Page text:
Ashley Collier – Unwelcome – A powerful and thought-provoking short animated film that addresses racism in this country. It is about an individual who receives abuse from the general public and is told in first person to reveal that even the vulnerable are targets. This has been a research project, which succeeds in many areas and tackles a difficult subject, creating a fresh perspective with empathy and a strong, clear, accessible visual language.

Suzi Derbyshire – A2 Developments – The project (A2) is a development of adaptable and affordable modular housing. The aim was to tackle the housing shortage and affordability. The dwellings have been designed as kit homes with minimal internal limitations, allowing the end user to easily adapt their homes to meet their current and future requirements, both internally and externally. Modules can to be added or removed as and when the user requires, and/or when it is financially possible. Careful design consideration ensures the steel frame and panels are not compromised through this adaptation.

Samuel Jackson – Dragon Island – Through the construct of a fictional island space, Dragon Island seeks to explore the abstract manifested – presenting at once a paradox of the literal and figurative. The mythos of the dragon is attached to be both provocative and interpretive; the creature itself is represented at the edge of our collective imagination, within the bounds of capable thought but fundamentally fantastical. The island serves to contain such spectres within an observable state. It is a singular place where the paradox can inhabit.

Amelia Robertson – Survival Is Not Mandatory – My collection is a true mix of delicacy and robust – fusing the historic idea of survival with elements of a modern day nomadic lifestyle. Archive features such as multi-functional straps, buckles and belts are adapted for contemporary technological devices. Tough utilitarian silhouettes and details fuse with feminine delicacy, a contrast taken across styling and fabrications. Re-used vintage treasures inform details to help create a blend of high functionality alongside a contemporary performance sports look. Native American Art informs pattern that appears sporadically throughout the collection giving a nod towards the applique badges found on vintage luggage. The outerwear garments are inspired by military functional accessories combined with inspiration taken from multi-cultural nomads. The roll-up backs on my coats are influenced by sleeping bags found on the military uniform packs. These details are attached with military strapping and chunky, vintage buckles to create a bold silhouette.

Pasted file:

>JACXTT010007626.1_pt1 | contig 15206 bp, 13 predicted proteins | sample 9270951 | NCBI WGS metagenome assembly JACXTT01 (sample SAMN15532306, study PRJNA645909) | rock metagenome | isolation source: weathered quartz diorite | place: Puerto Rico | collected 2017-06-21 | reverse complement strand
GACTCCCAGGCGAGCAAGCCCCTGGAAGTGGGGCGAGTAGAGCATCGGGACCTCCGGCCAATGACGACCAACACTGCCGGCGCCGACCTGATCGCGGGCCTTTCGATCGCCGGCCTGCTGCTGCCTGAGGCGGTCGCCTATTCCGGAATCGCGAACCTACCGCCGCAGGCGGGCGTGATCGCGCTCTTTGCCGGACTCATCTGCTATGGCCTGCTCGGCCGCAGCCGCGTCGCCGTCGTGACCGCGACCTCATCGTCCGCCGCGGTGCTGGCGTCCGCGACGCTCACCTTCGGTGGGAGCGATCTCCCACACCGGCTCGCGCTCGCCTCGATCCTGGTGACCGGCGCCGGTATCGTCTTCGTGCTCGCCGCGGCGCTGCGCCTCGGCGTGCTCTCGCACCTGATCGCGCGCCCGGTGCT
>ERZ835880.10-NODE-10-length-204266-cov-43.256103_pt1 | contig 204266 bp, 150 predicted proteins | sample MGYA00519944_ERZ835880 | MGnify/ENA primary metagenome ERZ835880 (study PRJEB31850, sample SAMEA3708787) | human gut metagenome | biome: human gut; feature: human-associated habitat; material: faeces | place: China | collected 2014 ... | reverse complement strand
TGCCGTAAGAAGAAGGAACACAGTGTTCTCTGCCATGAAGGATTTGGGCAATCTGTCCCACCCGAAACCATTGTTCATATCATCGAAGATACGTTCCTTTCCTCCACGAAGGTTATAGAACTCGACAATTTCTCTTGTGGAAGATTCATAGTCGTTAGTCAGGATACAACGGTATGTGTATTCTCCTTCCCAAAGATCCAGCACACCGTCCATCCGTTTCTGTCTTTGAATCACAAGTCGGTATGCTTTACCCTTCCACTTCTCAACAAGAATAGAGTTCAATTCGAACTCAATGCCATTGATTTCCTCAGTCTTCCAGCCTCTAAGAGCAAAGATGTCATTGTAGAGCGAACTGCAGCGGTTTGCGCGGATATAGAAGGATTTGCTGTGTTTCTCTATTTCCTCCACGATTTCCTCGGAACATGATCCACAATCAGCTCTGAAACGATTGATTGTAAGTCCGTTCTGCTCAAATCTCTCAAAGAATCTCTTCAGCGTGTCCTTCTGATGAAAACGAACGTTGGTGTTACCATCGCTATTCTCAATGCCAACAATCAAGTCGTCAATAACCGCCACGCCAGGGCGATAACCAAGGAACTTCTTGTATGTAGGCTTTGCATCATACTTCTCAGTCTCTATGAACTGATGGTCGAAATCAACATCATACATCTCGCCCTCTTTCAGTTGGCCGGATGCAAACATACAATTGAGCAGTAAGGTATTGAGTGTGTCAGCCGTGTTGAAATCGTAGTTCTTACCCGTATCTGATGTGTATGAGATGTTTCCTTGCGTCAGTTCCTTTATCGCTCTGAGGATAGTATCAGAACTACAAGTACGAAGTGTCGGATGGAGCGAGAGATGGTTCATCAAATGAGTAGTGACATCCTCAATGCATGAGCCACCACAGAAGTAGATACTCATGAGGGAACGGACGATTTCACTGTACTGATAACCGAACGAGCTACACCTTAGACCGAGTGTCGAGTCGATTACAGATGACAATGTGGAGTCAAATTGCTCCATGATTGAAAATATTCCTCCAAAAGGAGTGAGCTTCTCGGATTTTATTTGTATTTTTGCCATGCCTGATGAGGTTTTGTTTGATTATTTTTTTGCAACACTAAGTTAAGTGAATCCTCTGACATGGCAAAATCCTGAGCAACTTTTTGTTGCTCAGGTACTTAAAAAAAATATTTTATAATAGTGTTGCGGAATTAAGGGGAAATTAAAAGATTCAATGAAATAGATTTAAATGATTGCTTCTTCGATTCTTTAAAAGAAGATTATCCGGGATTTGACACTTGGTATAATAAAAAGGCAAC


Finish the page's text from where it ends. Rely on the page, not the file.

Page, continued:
Tomos Rogers – Dream Box – Dream Box is a collection of instrumental compositions formed into an EP. Taking a ‘multi-genre’ approach enables an infusion of various genres such as shoegaze, electronica, ambient, and electroacoustic music. The EP combines acoustic and electronic instrumentation through experimental approaches in the production process.
The sonic characteristics of the music explore a series of tension and release, which utilizes an array of techniques such as cadence, pitch change and use of dynamics.
Tomos Rogers is a music producer/composer based in the Merseyside/Lancashire area. Corresponding influences of Dream Box consist of Beck, Deerhunter, Atlas Sound, No Age and LCD Sound System.

Heather Saunders – The Team Room – ‘Tea with strangers’ is a project that aims to encourage an engagement within the community to sit down, meet and chat with people you wouldn’t have before, ‘Cities to feel more like neighbourhoods’. A hope, for a space like this, would be to offer a place where people can escape the busy environment of a city, and in the process, reduce stress, anxiety and the pace of every-day life. The space offers visitors an insight into the history of Liverpool trade that has been a part of the dock for many years, and to recognise what it means to people today.

Jack Woodward – Explosion No.1 – I make whatever comes into my head immediately, this spirals out of control until I end up immersed in my work. I work similar to how children create and play – whatever comes into their mind as a thing to make inhabits their being. The fun I experience when making causes explosions of energy, creating everything from animals to vehicles in ten minutes. I just make things intuitively, my work celebrates the vague and the imperfect, and it has a charm that makes people smile. I live in the work and become part of it; it is an extension of me.